New Guidelines, High-Cost Treatments Driving Surge in HCV Testing
Laboratories can expect to see a surge in hepatitis C virus (HCV)-related testing given adoption of expanded guidelines calling for one-time screening of all baby boomers, who are now more likely to undergo screening given the availability of a new generation of effective HCV treatments. However, this surge in HCV testing is not likely to […]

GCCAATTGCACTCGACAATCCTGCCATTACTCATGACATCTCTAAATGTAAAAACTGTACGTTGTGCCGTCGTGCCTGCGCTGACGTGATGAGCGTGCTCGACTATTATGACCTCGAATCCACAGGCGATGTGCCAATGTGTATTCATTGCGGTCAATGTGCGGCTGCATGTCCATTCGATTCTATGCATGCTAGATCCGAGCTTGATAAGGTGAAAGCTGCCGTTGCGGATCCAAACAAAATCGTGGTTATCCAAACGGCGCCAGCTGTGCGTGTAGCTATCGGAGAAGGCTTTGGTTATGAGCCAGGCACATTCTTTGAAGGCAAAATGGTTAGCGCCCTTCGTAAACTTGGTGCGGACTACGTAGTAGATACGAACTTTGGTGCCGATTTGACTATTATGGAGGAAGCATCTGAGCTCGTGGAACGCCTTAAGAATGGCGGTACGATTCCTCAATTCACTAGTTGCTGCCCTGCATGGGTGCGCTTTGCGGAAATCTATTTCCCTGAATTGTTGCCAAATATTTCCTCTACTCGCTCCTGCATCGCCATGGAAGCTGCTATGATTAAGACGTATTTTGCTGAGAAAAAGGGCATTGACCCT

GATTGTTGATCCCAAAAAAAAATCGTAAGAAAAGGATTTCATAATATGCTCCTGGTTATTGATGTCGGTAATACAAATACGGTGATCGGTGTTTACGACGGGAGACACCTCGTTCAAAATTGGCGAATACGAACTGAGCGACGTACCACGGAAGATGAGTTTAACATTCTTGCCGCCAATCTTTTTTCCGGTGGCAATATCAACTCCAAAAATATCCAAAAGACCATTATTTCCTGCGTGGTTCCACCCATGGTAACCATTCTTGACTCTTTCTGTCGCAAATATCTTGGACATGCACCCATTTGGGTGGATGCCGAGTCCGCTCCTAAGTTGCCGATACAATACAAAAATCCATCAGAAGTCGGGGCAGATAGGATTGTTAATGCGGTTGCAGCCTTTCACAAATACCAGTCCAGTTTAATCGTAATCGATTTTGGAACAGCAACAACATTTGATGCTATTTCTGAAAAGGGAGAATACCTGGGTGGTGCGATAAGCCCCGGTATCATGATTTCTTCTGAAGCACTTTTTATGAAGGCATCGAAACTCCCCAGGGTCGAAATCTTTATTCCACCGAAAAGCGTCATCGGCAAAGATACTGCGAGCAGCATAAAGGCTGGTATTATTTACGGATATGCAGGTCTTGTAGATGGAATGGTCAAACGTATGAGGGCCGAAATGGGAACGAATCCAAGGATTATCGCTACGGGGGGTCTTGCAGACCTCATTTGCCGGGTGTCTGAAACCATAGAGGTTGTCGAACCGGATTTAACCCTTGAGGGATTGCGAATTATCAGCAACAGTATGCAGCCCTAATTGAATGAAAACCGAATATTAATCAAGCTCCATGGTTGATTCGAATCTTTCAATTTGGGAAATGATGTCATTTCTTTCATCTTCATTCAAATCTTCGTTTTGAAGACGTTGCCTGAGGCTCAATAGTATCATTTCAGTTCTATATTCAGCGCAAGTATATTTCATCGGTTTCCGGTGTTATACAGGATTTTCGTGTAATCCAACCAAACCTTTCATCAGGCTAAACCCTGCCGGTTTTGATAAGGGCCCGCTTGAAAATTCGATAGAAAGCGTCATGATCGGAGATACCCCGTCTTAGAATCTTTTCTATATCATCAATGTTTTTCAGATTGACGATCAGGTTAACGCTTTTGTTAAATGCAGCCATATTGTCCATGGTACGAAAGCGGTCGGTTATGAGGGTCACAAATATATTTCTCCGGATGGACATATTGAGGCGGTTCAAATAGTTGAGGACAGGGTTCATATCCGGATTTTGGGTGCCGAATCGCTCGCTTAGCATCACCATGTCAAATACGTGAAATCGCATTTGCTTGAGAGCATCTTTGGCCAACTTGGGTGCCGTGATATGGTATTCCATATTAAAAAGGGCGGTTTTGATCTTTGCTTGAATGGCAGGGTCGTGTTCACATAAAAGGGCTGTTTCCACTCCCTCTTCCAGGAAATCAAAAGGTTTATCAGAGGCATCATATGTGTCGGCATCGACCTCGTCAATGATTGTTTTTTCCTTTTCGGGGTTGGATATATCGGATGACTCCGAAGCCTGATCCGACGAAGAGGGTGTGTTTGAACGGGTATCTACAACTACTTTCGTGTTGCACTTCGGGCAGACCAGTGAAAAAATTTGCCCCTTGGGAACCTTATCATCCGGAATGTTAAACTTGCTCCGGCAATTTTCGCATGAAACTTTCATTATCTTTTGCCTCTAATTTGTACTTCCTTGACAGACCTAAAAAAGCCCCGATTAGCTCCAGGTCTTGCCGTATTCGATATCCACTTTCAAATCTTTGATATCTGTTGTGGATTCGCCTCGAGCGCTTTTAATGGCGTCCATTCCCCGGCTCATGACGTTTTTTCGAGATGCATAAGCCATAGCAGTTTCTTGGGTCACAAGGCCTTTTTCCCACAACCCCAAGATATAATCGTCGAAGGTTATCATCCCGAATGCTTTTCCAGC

Laboratories can expect to see a surge in hepatitis C virus (HCV)-related testing given adoption of expanded guidelines calling for one-time screening of all baby boomers, who are now more likely to undergo screening given the availability of a new generation of effective HCV treatments. However, this surge in HCV testing is not likely to last long term after the initial wave of screening and associated treatment passes. “In light of the policy implications of greater screening coverage and the emerging therapeutic trends in the clinic, we believe clinical labs will play an increasingly important and visible role to the investment community as the hepatitis market gains steam over the next 12 to 24 months,” writes Darren Lehrich, an analyst with Deutsche Bank, in a research note from March. National estimates say that there are likely more than 3 million people chronically infected with HCV in the United States, but more than half of them are unaware that they are infected. The availability of new, high-cure-rate, direct-acting anti-viral drugs is causing great enthusiasm for screening and treatment, but their high cost is giving insurers and many providers pause, possibly dampening the enthusiasm for screening. “The cost of treating chronic HCV infection is set to increase by untold billions of dollars a year,” writes co-author Robert Steinbrook, M.D., in an editor’s note published May 5 in JAMA Internal Medicine. “At current projections, the cost of directly acting antiviral agents for HCV is likely to quickly overwhelm the budgets of any state Medicaid program or any private insurer.” In the United States, the costs of 12 weeks of therapy for drugs alone can range from $66,360 for simeprevir to $84,000 for sofosbuvir, or roughly $1,000 per tablet. Reports show that sofosbuvir (marketed as Sovaldi by Gilead) sales were $2.3 billion just in the first three months of 2014. According to Reuters, UnitedHealth Group Inc., the largest U.S. health insurer, spent more than $100 million to cover Sovaldi treatment in its initial months on the market, an amount that was “multiple” times what UnitedHealth had expected. This, experts say, is partially explained by the pent-up demand for new, effective treatments but also due to company-sponsored, direct-to-consumer advertising to encourage HCV testing in asymptomatic persons. “The most significant brake on enthusiasm for the new direct-acting antiviral drugs is their potential addition of many billions of dollars of costs to an already burdened health care system,” writes Daniel A. Ollendorf, from the Institute for Clinical and Economic Review (Boston), in another paper published May 5 in JAMA Internal Medicine. “Unless the prices of the new drugs decrease, public and private insurers face an untenable spike in short-term costs and will be forced to develop stringent patient eligibility criteria as the only way to manage the tension between access and affordability.” These efforts to increase access can be seen in a final Decision Memo for Screening for Hepatitis C Virus published by the Centers for Medicare and Medicaid Services (CMS) June 2. CMS will cover a screening test for adults at high risk for hepatitis C virus infection, defined as a current or past history of illicit injection drug use, having received a blood transfusion prior to 1992, and all other adults born from 1945 through 1965. “We believe the CMS action could further accelerate the HCV testing market beyond what was originally set forth by U.S. Centers for Disease Control and Prevention and the U.S. Prevent[ive] Services Task Force,” writes Lehrich. “Our model sizes the HCV testing market at ~$300 million per annum for the foreseeable future, and assumes the following: (1) ~10 percent of the 80M baby-boomer cohort gets tested each year; (2) ~3 percent of the screened population cohort tests positive for HCV (2012 CDC report cites 3.25% prevalence in baby-boomer cohort) with a one-time test (86803—Clinical Laboratory Fee Schedule [CLFS]~$19/test); (3) patients placed on therapy receive a one-time genotype test (87902—2014 CLFS ~$351/test) and then once on therapy are tested four times with follow-up RNA quantitative tests (87522—2014 CFLS ~$58/test) as well as a battery of routine tests per guidelines (80053/84443/G0306—2014 CLFS ~$48 total for tests).” Lehrich adds that the reimbursement rates in his model are assumed to be 15 percent below current CLFS rates, reflecting a mix of discounted patients and potential for future CLFS reductions. “We will start to see primary care physicians screen the birth cohort in agreement with guidelines when they feel they can improve quality of patient care,” Nancy Reau, M.D., a member of the American Liver Foundation Medical Advisory Board, tells DTET. “With the simplicity of the newer therapies, I strongly think we will see primary care doctors screening and treating their own patients. Like, with H. pylori, they will just send nonresponders [to specialists].” Reau says it is important that laboratories are prepared for this influx of testing by getting rid of archaic options and focusing on sensitive assays with low thresholds for detection for monitoring. Takeaway: Laboratories can expect to see a surge in HCV-related screening and testing in light of recent expanded guidelines and greater availability of new, effective treatments. This wave will be passing as higher cure rates are achieved and unknowingly infected baby boomers receive one-time screenings.